N.T. Wright, Paul and the Faithfulness of God (Minneapolis: Fortress Press, 2013), 9.
I’m really starting to detest Tony Jones. He’s probably one of my least favorite “liberal/progressive” Christian bloggers/authors these days. In fact, I kind of see him as the “liberal/progressive” Christian circle’s version of Mark Driscoll.
As Christians ask how their faith requires them to treat animals, they may force animal rights activists, a mostly secular lot, to reconsider their views on Christians.
I was honestly really surprised to see an article about this coming from the New York Times. Consider me happily surprised.
I’m bringing these back now that it’s getting closer to Christmas. I personally enjoy this one because of the They Live reference.
This was a great read. I’m glad to see folks like Evans in mainstream evangelicalism calling out folks like Ramsey.
I find it interesting when I stumble upon a Tumblr Christian who has an info page/thing that says something along the lines of “I’m a Christian and I follow the Word of God.”
I have a suspicion that they’re referencing Scripture when they say that and not Jesus.
I really don’t understand that kind of language at all. Holy Scripture is not the Word of God, Jesus is.
53. Just as the commandment “Thou shalt not kill” sets a clear limit in order to safeguard the value of human life, today we also have to say “thou shalt not” to an economy of exclusion and inequality. Such an economy kills. How can it be that it is not a news item when an elderly homeless person dies of exposure, but it is news when the stock market loses two points? This is a case of exclusion. Can we continue to stand by when food is thrown away while people are starving? This is a case of inequality. Today everything comes under the laws of competition and the survival of the fittest, where the powerful feed upon the powerless. As a consequence, masses of people find themselves excluded and marginalized: without work, without possibilities, without any means of escape.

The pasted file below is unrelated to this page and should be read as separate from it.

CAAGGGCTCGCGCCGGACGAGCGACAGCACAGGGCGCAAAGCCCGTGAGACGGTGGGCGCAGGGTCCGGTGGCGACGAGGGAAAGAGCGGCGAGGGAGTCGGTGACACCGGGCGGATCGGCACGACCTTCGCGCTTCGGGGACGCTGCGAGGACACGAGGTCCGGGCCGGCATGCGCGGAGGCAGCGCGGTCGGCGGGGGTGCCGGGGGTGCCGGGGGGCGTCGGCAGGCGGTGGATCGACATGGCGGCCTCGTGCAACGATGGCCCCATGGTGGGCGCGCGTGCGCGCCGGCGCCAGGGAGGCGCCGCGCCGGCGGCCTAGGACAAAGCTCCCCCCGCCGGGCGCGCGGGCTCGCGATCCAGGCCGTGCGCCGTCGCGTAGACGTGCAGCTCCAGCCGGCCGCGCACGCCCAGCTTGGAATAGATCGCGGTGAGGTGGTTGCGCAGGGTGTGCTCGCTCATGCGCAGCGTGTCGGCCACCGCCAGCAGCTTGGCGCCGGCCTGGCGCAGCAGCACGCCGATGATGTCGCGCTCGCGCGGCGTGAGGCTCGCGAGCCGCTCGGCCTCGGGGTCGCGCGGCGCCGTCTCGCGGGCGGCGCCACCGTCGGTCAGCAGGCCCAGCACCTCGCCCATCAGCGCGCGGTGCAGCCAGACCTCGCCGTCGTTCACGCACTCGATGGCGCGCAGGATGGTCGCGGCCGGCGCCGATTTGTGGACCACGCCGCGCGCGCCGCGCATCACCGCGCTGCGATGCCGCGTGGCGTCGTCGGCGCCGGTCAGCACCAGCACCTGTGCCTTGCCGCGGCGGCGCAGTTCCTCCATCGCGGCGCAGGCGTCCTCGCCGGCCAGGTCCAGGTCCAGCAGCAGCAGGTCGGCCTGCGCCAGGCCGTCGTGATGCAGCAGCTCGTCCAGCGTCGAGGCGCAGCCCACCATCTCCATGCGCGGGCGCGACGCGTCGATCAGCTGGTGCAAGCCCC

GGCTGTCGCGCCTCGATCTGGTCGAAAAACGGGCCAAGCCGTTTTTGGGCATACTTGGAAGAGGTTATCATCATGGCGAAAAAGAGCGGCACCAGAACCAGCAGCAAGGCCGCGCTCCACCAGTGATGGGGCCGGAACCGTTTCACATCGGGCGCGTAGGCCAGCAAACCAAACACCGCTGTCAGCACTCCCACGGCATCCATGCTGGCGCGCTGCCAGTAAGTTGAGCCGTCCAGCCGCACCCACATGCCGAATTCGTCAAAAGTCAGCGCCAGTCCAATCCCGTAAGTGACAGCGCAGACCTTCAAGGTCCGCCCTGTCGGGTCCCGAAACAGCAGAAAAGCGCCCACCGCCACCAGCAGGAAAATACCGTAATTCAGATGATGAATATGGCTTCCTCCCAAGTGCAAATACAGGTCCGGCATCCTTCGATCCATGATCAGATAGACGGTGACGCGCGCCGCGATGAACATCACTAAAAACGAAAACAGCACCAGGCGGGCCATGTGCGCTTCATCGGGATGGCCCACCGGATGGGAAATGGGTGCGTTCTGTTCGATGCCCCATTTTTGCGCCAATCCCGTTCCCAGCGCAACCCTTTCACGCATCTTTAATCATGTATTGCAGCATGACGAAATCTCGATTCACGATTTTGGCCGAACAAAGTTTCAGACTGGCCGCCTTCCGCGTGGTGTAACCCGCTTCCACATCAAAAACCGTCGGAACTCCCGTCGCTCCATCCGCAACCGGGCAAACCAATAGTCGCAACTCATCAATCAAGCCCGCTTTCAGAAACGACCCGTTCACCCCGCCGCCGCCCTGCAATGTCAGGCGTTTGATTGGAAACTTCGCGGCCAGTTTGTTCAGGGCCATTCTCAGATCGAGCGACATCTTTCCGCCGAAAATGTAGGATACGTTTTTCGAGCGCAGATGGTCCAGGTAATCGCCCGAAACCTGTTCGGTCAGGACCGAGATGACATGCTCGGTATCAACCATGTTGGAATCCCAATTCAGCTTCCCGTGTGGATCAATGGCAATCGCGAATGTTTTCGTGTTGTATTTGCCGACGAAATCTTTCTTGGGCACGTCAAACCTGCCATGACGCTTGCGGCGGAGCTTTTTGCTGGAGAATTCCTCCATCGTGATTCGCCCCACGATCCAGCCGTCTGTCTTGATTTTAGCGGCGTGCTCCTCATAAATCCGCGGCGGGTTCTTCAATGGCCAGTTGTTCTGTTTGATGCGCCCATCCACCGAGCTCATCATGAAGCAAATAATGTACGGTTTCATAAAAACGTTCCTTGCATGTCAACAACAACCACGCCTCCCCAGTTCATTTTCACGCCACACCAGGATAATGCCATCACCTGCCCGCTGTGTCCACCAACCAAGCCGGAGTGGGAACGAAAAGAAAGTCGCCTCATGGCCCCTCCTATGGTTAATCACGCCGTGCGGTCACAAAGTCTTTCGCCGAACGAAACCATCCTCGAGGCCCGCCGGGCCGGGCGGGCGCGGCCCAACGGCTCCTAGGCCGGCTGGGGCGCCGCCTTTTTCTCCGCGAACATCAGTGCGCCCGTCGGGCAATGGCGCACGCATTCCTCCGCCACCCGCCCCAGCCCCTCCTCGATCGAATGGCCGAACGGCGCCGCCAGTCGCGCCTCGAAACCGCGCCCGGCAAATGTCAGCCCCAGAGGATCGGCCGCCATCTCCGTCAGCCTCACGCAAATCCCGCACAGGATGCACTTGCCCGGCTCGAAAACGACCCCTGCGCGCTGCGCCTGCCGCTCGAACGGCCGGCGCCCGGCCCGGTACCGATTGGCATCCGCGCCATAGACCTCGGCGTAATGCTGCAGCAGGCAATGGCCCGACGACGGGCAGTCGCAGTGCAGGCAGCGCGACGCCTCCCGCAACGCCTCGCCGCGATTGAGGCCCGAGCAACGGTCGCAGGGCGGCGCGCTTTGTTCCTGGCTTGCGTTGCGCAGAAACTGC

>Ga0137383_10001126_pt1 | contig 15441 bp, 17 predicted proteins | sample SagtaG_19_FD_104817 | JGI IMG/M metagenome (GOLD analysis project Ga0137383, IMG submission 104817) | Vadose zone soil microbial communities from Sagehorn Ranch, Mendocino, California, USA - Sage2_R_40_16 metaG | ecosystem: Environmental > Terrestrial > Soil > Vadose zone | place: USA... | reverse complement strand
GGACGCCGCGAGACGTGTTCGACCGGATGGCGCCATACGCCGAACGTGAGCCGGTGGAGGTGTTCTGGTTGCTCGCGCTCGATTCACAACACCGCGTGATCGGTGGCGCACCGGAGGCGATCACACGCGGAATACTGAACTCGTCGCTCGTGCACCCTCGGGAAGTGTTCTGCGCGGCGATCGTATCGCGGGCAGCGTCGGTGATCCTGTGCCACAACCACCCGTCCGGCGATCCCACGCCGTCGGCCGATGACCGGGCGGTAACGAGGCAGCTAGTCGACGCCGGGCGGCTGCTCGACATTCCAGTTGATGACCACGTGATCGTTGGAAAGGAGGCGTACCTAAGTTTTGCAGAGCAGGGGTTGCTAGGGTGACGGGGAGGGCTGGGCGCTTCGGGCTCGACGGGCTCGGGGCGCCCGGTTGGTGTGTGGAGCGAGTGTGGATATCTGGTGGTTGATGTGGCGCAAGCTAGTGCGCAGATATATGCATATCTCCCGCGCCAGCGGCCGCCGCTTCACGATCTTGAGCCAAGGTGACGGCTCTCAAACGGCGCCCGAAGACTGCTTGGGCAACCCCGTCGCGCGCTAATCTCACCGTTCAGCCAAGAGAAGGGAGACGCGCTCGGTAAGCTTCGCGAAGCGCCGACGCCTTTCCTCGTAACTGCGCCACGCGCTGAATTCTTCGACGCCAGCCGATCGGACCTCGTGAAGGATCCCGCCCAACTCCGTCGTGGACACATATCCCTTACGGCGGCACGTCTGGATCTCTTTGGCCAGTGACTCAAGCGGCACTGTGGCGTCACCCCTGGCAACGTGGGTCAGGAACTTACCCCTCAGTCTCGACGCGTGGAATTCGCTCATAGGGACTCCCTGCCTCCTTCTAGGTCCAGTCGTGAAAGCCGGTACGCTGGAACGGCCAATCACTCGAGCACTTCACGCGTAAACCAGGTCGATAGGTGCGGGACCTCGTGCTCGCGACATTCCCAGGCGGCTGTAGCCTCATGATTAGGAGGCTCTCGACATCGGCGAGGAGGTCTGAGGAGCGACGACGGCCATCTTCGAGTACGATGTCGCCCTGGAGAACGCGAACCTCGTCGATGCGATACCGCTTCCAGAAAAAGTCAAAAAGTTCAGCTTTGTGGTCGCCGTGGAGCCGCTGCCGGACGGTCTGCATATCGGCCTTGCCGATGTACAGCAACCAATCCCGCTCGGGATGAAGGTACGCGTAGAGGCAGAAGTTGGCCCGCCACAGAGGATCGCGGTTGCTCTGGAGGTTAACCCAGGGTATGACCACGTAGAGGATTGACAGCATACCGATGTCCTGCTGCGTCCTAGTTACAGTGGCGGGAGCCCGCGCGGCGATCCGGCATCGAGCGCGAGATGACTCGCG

Human beings are themselves considered consumer goods to be used and then discarded. We have created a “disposable” culture which is now spreading. It is no longer simply about exploitation and oppression, but something new. Exclusion ultimately has to do with what it means to be a part of the society in which we live; those excluded are no longer society’s underside or its fringes or its disenfranchised – they are no longer even a part of it. The excluded are not the “exploited” but the outcast, the “leftovers”.
54. In this context, some people continue to defend trickle-down theories which assume that economic growth, encouraged by a free market, will inevitably succeed in bringing about greater justice and inclusiveness in the world. This opinion, which has never been confirmed by the facts, expresses a crude and naïve trust in the goodness of those wielding economic power and in the sacralized workings of the prevailing economic system. Meanwhile, the excluded are still waiting. To sustain a lifestyle which excludes others, or to sustain enthusiasm for that selfish ideal, a globalization of indifference has developed. Almost without being aware of it, we end up being incapable of feeling compassion at the outcry of the poor, weeping for other people’s pain, and feeling a need to help them, as though all this were someone else’s responsibility and not our own. The culture of prosperity deadens us; we are thrilled if the market offers us something new to purchase; and in the meantime all those lives stunted for lack of opportunity seem a mere spectacle; they fail to move us."
Read the first half for a pretty calm take on some of the stuff I’ve seen on Tumblr lately; skip to the end to find the less charitable rant.